A big part of the subsequent plan that Lapides helped promote is a new program called ’Scopes in the City, in which Adler astronomers travel into neighborhoods and set up telescopes. “When you look through a telescope, you can actually see the rings of Saturn,” he says. “I didn’t know that. I thought I was looking at a star. Other people have the same reaction. When they see Saturn for the first time, they want to see more space!”
The goal is not just to drive visitors to Adler—it’s to excite a nation of scientists. “Space is at the front door,” Lapides says. “We talk about space and that’s what brings everyone in. But our underlying goal, what we’re really trying to do, is get kids and teens interested in STEM education.” STEM—Science, Technology, Engineering, Math—figures largely into both Larson’s and Lapides’ sense of a mission at Adler. “It’s a national necessity to have our kids big on STEM education,” Lapides says. “It’s essential for our economic security that kids, whether from low- or high-income [families], get educated in STEM. Science is the backbone of our future and, for me, [that mission] was the most interesting thing about coming to work here.”
Science was never a consuming passion of Lapides, not even when he arrived in Champaign, Ill., in 1986. He had picked Illinois, in part, because he didn’t know what he wanted to do, and a big school seemed to offer more options. But when Lapides visited the campus, it was love at first sight: “There were tons of students out there on the lawns, studying and throwing Frisbees. The Quad was packed, and I said, ‘This is where I want to go!’” It didn’t hurt that it was a great academic school, he adds, and had a football team that had just been to the Rose Bowl.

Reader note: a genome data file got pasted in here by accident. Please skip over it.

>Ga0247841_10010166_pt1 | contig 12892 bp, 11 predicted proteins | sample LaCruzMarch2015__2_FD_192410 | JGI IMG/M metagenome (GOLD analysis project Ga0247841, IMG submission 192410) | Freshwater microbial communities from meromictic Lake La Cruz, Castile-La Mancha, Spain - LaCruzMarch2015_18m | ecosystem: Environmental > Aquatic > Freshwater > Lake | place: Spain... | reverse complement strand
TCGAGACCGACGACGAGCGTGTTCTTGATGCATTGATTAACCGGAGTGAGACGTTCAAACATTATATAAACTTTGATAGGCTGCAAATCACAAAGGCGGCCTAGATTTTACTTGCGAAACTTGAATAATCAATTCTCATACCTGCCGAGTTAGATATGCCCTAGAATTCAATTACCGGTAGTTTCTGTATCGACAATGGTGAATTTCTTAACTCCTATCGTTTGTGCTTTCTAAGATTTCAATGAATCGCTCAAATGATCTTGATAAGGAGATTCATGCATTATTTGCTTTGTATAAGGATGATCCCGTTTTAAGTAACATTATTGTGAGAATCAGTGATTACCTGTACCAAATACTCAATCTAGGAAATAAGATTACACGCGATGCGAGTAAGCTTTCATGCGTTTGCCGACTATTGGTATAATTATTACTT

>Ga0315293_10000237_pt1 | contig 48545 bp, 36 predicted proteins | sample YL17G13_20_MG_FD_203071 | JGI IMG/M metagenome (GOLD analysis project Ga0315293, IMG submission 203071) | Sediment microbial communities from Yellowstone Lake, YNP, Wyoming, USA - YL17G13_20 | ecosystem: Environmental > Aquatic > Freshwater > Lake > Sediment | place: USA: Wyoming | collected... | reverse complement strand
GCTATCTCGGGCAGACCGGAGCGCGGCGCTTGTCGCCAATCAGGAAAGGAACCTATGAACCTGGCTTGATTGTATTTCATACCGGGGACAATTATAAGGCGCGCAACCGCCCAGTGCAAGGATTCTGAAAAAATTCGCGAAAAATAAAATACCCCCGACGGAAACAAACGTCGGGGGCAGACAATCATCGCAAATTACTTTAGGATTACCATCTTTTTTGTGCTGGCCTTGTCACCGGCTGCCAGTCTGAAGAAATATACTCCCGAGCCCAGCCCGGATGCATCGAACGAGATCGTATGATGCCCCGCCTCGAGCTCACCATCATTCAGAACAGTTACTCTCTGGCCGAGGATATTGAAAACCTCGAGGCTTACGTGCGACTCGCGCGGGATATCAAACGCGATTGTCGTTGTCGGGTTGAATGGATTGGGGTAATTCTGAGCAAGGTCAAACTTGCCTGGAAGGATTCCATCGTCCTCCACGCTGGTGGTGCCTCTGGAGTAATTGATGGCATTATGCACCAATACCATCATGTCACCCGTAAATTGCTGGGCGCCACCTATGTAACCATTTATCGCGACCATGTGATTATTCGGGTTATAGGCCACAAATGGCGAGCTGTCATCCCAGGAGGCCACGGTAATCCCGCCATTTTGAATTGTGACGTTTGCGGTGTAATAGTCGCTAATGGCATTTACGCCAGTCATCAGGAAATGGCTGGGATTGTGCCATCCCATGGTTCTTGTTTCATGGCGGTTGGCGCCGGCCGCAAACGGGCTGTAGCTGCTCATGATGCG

Lapides grew up in a small New Jersey town where his father made his living with a chain of auto tire stores, a company started by his grandfather. It was his grandmother, however, who played the biggest role in his chosen career. “She owned her own business and always told me, ‘you need to be something like a doctor or a lawyer so no one can ever fire you,’” Lapides says. He settled on nutrition, a major field of study at Illinois. “It’s close enough,” he told his grandmother. “If I go on to become a doctor, I’ll have my pre-med training.” What changed his mind was one of the nutrition prerequisites, Chem 101. “That’s when I decided, ‘I’m not going to be a nutrition major,’” Lapides recalls. “Chemistry wasn’t my thing. I’d taken a communications class and loved it, so I switched to communications. Eventually, Grandma was OK with advertising.”